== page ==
Law and the Governance of (Potential) Ecosystem Collapse with Dr Reuben Makomere

Presenter: Dr Reuben Makomere, University Associate, University of Tasmania, Australia; Visiting Scholar, Centre for the Study of Existential Risk, University of Cambridge, UK

Moderator: Dr Kennedy Mbeva, Research Associate, Centre for the Study of Existential Risk, University of Cambridge, UK

We are now in the Anthropocene, an era defined by the significant impact of human activities on our planet. This includes global climate change, the loss of biodiversity, increasing ocean acidification, among other crises. Taken together, these challenges not only threaten our livelihoods but our very existence, representing a profound risk to the entire societies.

In response, governments worldwide have implemented various policies, laws, and regulations. However, a growing gap exists between these governance measures on one hand, and the escalating and increasingly complex risks and crises on the other. Additionally, governance often faces gridlock, making it challenging to effectively mitigate and manage these risks. It is crucial, therefore, to re-evaluate our current approach and efforts in governing these crises, which present both catastrophic and existential risks to socio-ecological systems.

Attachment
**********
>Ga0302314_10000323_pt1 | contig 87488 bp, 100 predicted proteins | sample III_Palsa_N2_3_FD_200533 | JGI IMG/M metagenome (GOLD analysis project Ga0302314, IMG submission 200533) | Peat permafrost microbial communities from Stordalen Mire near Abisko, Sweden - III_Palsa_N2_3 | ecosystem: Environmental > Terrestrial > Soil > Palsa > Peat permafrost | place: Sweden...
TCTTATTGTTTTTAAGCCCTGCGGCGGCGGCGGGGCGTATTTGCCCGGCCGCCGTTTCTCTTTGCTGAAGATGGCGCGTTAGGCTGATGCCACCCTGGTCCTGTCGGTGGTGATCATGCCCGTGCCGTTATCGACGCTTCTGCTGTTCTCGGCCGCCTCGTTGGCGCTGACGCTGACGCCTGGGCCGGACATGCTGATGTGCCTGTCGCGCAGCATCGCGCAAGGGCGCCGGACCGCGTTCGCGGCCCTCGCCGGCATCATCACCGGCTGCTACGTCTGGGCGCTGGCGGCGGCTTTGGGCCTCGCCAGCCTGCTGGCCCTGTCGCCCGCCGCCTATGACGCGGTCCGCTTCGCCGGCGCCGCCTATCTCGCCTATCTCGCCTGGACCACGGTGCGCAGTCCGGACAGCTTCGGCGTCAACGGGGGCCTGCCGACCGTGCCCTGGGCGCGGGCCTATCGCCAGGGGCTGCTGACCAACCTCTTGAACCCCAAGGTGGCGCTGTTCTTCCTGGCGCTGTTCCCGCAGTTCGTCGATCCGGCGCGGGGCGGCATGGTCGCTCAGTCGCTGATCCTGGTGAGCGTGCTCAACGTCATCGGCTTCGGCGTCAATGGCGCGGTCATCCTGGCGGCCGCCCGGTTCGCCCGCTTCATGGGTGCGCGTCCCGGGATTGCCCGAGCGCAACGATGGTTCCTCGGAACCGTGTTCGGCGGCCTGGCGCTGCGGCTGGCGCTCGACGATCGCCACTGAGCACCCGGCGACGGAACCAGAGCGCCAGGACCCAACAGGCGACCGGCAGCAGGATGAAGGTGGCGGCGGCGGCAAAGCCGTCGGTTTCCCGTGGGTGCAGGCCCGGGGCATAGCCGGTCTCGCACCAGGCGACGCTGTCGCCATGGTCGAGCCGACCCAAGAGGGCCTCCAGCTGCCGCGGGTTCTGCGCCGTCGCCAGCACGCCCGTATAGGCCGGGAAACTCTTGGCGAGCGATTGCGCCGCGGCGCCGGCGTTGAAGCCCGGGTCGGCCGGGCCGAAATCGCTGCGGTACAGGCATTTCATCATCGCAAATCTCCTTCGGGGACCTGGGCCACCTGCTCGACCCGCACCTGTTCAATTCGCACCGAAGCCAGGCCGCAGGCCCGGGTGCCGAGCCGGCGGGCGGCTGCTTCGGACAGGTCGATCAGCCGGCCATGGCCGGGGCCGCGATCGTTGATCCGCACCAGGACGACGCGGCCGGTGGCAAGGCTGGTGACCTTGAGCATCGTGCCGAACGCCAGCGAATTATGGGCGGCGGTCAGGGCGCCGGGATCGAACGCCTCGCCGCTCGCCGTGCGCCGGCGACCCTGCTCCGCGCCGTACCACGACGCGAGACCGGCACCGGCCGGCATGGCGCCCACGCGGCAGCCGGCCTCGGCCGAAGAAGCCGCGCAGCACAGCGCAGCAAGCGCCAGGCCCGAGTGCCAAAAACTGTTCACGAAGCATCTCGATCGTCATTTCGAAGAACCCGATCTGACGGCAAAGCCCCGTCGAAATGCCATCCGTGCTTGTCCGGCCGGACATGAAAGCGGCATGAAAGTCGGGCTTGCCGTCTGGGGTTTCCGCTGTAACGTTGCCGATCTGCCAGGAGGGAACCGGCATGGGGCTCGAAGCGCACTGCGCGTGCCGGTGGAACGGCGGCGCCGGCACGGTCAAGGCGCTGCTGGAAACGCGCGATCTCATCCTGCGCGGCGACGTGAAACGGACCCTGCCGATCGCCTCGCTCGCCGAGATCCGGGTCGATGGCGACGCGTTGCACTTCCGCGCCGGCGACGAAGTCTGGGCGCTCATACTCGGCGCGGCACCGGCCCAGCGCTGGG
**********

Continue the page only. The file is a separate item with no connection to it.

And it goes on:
Against this backdrop, this seminar will explore the role of law in managing complex, catastrophic and existential risk. It will particularly focus on the approach to, types, and effectiveness of legal mechanisms used by governments to respond to the threat of potential collapse of marine ecosystems while also balancing the developmental needs of societies that depend on the threatened ecosystems.

The event is organised by the Centre for the Study of Existential Risk (CSER) and convened by the Department of Land Economy, University of Cambridge, UK.

Dr Makomere will share insights drawn from his original research on the governance of marine ecosystems in the United States, Australia, and the Western Indian Ocean. His presentation will cover not only the ecological impacts of climate-ocean change but also the broader socio-economic repercussions of associated ecosystems at risk of collapsing. His research combines academic study with practical policy engagement, involving policymakers, diplomats, local communities, and other stakeholders across regions.

This interdisciplinary research offers valuable insights for a diverse audience, including legal professionals, scholars from various scientific and social disciplines, and interested members of the public.

Online Link (Teams):

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Meeting ID: 314 773 065 737
Passcode: 6VAdrZ 

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